"Didn't Ask For Anything, Know How Much I Deserve": Yuzvendra Chahal On Release From RCB
Yuzvendra Chahal was released by RCB after the IPL 2021 season. The franchise failed to live up to the 'promise' it had given to the leg-spinner.
When Royal Challengers Bangalore didn't retain leg-spinner Yuzvendra Chahal after the Indian Premier League (IPL) 2021 season, the Indian cricketing spectrum saw the decision as one of the weird ones considering how well the bowler had done for the franchise over the years. Chahal, in a candid interview, admitted that he felt really bad the franchise let him go after an 8-year spell, but what he felt the worst about was the fact that they didn't even give him a call to explain the decision.
"I definitely felt very bad. It was in 2014 that my journey started. From the first match, Virat Kohli showed trust in me. But, it feels bad (on the decision) as I was playing for the franchise for 8 years. I saw people saying 'Yuzi would've asked for a lot of money' and such stuff. That is why I clarified in an interview that I did not ask for anything. I know how much I deserve. The worst thing is I didn't get a single phone call from RCB. They didn't even tell me anything," Chahal said in an interview with Ranveer Allahbadia.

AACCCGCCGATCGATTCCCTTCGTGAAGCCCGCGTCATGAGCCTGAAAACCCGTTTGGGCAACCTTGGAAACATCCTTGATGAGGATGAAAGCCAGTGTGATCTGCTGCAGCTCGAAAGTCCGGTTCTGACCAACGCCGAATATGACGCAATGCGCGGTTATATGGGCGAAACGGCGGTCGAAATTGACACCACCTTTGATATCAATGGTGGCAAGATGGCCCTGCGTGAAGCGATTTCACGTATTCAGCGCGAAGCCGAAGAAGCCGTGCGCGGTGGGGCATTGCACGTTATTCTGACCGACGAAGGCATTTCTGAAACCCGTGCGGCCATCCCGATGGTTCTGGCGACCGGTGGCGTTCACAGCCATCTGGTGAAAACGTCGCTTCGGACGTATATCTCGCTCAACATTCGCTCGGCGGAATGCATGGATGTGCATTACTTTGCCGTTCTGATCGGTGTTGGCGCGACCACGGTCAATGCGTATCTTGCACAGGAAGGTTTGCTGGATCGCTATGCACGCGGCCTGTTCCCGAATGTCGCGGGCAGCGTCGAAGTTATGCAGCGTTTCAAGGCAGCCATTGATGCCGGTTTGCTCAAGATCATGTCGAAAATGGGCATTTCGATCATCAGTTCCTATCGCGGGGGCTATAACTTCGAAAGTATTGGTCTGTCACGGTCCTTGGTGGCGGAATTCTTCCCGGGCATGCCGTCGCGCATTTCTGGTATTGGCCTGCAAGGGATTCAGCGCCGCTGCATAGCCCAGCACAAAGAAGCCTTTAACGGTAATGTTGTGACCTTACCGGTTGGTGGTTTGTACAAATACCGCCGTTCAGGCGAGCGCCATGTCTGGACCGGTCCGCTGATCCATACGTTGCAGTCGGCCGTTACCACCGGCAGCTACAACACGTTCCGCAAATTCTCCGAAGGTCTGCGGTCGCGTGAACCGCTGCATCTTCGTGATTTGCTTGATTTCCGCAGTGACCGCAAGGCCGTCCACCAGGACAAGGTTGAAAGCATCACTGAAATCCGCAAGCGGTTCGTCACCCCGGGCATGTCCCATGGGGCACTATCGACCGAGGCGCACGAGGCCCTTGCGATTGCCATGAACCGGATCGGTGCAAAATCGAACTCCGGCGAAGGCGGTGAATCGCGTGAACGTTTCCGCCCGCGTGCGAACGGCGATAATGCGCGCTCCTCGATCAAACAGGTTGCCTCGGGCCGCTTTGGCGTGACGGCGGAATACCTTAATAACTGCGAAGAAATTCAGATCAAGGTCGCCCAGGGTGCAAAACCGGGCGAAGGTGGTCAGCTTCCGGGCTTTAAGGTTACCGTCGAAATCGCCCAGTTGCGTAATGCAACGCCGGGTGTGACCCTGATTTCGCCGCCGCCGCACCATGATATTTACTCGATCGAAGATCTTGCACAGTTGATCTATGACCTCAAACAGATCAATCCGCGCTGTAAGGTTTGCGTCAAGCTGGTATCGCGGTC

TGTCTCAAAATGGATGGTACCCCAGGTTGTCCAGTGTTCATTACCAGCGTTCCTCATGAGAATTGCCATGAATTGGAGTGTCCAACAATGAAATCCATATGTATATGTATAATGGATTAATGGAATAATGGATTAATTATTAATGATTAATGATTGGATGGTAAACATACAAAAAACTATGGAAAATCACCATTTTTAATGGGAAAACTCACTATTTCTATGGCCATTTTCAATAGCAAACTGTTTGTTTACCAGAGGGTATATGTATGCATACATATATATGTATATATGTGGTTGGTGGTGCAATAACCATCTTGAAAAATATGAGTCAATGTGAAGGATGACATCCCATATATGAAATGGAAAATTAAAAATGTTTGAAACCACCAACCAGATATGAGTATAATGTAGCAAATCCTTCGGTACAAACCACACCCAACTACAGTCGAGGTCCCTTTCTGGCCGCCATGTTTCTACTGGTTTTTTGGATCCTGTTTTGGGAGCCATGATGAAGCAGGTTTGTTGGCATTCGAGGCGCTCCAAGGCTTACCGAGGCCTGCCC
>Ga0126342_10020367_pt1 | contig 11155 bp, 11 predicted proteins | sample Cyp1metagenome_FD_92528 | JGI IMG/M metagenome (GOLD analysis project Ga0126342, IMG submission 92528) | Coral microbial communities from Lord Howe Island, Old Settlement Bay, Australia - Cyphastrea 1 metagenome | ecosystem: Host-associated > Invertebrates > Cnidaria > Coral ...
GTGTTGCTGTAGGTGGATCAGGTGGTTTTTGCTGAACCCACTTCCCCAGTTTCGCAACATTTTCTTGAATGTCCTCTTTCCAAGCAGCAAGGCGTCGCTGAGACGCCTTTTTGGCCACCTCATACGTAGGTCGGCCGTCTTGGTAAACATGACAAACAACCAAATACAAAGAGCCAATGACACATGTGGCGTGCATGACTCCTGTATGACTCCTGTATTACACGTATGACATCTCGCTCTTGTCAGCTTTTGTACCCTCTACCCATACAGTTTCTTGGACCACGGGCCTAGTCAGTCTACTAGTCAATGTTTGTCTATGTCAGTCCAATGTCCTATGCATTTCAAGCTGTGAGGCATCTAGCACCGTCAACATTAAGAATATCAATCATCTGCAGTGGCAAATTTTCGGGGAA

Chahal revealed that RCB had promised to go all out for him in the auction but the franchise didn't even put a single bid for him. After a battle between Delhi Capitals, Mumbai Indians and Rajasthan Royals, it was the Sanju Samson-led team that bought him for INR 6.50 crore.
"I played around 140 matches for RCB, but I received no proper communication from them. They promised me that they'll go all out for me. I was alright. I got very angry after that (seeing RCB let him go), I played for them for 8 years. Chinnaswamy Stadium is my favourite," he said.
Despite being disappointed with RCB's decision, Chahal feels what happened was actually good as the switch to Rajasthan helped him become a better cricketer.
"Whatever happens, happens for good. A good thing that happened with me after I joined Rajasthan Royals is I became a death bowler. I started to bowl at the death. At RCB I used to bowl the 16th or the 17th over at max. At RR, I became a death bowler and my cricketing growth increased by 5 to 10 percent. That is when I realised, whatever happens, happens for good. People go to new teams after sometimes playing for 10 years for a particular side. That is fine. As a professional cricketer, you have to deal with such things.
"The attachment with RCB is there but coming to RR has helped my cricket a lot," he explained.